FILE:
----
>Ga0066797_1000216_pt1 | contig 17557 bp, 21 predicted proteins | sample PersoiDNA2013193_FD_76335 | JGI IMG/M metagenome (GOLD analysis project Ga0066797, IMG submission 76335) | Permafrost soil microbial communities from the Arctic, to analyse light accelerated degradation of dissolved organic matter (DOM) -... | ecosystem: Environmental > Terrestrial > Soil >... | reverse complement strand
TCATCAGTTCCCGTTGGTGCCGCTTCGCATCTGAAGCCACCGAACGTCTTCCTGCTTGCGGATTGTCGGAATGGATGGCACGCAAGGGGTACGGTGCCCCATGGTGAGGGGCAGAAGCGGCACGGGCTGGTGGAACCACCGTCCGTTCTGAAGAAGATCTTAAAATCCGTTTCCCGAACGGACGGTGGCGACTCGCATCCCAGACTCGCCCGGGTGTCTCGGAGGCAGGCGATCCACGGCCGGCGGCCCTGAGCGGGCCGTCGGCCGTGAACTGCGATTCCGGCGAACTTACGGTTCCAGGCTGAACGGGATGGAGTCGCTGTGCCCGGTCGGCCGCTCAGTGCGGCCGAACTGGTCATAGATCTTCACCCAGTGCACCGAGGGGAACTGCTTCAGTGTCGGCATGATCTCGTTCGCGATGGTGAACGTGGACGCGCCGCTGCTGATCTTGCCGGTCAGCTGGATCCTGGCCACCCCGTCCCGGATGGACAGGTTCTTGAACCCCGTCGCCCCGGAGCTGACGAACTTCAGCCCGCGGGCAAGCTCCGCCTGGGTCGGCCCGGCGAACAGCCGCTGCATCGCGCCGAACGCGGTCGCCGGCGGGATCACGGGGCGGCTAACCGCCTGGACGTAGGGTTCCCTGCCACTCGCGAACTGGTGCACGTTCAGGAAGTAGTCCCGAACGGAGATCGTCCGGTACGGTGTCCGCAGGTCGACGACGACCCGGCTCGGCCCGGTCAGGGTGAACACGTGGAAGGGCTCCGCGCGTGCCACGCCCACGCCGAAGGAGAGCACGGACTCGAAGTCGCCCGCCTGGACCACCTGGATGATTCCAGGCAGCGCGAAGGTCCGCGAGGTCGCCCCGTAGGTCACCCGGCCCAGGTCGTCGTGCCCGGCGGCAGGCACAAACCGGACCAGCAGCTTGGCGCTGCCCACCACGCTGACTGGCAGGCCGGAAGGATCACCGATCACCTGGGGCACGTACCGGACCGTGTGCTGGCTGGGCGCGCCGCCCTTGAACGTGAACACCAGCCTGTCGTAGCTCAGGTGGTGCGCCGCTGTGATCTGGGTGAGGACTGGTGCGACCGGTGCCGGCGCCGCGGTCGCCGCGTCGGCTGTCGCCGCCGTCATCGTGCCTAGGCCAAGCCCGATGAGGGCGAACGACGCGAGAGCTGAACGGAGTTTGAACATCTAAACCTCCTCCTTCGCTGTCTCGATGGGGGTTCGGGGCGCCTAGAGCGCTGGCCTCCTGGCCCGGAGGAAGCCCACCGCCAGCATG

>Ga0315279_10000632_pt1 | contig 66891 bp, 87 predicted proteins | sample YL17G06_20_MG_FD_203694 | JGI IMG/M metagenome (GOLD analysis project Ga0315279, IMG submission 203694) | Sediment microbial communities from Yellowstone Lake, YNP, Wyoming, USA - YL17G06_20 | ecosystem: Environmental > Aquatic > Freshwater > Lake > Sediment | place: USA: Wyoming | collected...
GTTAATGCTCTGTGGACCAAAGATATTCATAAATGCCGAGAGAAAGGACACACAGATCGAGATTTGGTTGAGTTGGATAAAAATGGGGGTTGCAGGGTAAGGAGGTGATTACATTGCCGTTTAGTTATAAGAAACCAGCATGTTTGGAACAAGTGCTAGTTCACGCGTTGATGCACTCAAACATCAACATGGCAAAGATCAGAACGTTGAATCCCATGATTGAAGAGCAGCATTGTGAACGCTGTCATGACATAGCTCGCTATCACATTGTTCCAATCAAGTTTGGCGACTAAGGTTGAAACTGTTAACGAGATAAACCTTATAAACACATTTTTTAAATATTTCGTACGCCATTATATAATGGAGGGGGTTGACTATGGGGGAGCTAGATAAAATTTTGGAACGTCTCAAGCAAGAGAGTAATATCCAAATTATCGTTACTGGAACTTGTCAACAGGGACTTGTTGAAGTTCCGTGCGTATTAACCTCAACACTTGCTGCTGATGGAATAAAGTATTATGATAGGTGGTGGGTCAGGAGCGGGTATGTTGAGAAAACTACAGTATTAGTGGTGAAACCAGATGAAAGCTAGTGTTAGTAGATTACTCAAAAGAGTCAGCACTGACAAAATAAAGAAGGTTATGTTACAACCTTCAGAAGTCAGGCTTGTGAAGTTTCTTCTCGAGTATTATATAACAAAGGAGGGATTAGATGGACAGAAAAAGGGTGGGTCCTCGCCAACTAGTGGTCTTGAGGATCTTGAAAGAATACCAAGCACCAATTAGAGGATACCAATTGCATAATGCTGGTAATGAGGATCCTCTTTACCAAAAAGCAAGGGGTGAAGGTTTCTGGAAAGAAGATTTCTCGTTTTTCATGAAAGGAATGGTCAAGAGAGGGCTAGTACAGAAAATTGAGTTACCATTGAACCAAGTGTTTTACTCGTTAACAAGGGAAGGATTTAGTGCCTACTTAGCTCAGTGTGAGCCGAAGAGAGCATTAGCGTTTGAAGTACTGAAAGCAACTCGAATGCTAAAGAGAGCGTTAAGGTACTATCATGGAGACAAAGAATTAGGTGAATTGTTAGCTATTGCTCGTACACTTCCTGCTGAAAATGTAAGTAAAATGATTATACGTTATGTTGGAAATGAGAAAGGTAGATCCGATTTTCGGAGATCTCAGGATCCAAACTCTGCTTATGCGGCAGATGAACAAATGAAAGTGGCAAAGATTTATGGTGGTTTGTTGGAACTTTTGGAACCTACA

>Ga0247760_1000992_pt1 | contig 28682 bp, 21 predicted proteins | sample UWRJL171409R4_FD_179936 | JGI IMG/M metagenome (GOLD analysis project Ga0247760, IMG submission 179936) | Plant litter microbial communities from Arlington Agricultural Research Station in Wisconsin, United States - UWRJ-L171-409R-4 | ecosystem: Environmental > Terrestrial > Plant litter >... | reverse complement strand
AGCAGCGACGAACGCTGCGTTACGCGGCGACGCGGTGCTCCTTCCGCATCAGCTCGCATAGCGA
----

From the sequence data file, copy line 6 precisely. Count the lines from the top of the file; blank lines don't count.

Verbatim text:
AGCAGCGACGAACGCTGCGTTACGCGGCGACGCGGTGCTCCTTCCGCATCAGCTCGCATAGCGA